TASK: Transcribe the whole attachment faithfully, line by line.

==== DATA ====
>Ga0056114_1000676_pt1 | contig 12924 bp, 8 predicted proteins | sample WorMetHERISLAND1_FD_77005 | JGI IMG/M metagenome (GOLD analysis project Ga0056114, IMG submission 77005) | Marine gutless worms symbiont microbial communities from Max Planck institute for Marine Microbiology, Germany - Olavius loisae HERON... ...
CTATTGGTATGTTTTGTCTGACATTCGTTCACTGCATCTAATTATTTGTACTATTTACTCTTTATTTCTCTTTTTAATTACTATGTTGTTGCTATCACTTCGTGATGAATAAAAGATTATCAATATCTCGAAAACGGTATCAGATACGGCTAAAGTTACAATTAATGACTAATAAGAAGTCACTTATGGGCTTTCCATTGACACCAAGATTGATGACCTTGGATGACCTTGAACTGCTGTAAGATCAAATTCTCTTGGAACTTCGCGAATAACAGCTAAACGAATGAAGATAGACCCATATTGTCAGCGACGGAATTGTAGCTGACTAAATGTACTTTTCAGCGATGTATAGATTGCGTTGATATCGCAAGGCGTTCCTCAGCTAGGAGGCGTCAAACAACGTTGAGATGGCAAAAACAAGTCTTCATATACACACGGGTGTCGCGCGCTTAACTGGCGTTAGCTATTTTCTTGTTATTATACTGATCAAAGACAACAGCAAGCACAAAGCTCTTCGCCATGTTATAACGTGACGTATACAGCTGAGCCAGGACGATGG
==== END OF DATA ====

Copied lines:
>Ga0056114_1000676_pt1 | contig 12924 bp, 8 predicted proteins | sample WorMetHERISLAND1_FD_77005 | JGI IMG/M metagenome (GOLD analysis project Ga0056114, IMG submission 77005) | Marine gutless worms symbiont microbial communities from Max Planck institute for Marine Microbiology, Germany - Olavius loisae HERON... ...
CTATTGGTATGTTTTGTCTGACATTCGTTCACTGCATCTAATTATTTGTACTATTTACTCTTTATTTCTCTTTTTAATTACTATGTTGTTGCTATCACTTCGTGATGAATAAAAGATTATCAATATCTCGAAAACGGTATCAGATACGGCTAAAGTTACAATTAATGACTAATAAGAAGTCACTTATGGGCTTTCCATTGACACCAAGATTGATGACCTTGGATGACCTTGAACTGCTGTAAGATCAAATTCTCTTGGAACTTCGCGAATAACAGCTAAACGAATGAAGATAGACCCATATTGTCAGCGACGGAATTGTAGCTGACTAAATGTACTTTTCAGCGATGTATAGATTGCGTTGATATCGCAAGGCGTTCCTCAGCTAGGAGGCGTCAAACAACGTTGAGATGGCAAAAACAAGTCTTCATATACACACGGGTGTCGCGCGCTTAACTGGCGTTAGCTATTTTCTTGTTATTATACTGATCAAAGACAACAGCAAGCACAAAGCTCTTCGCCATGTTATAACGTGACGTATACAGCTGAGCCAGGACGATGG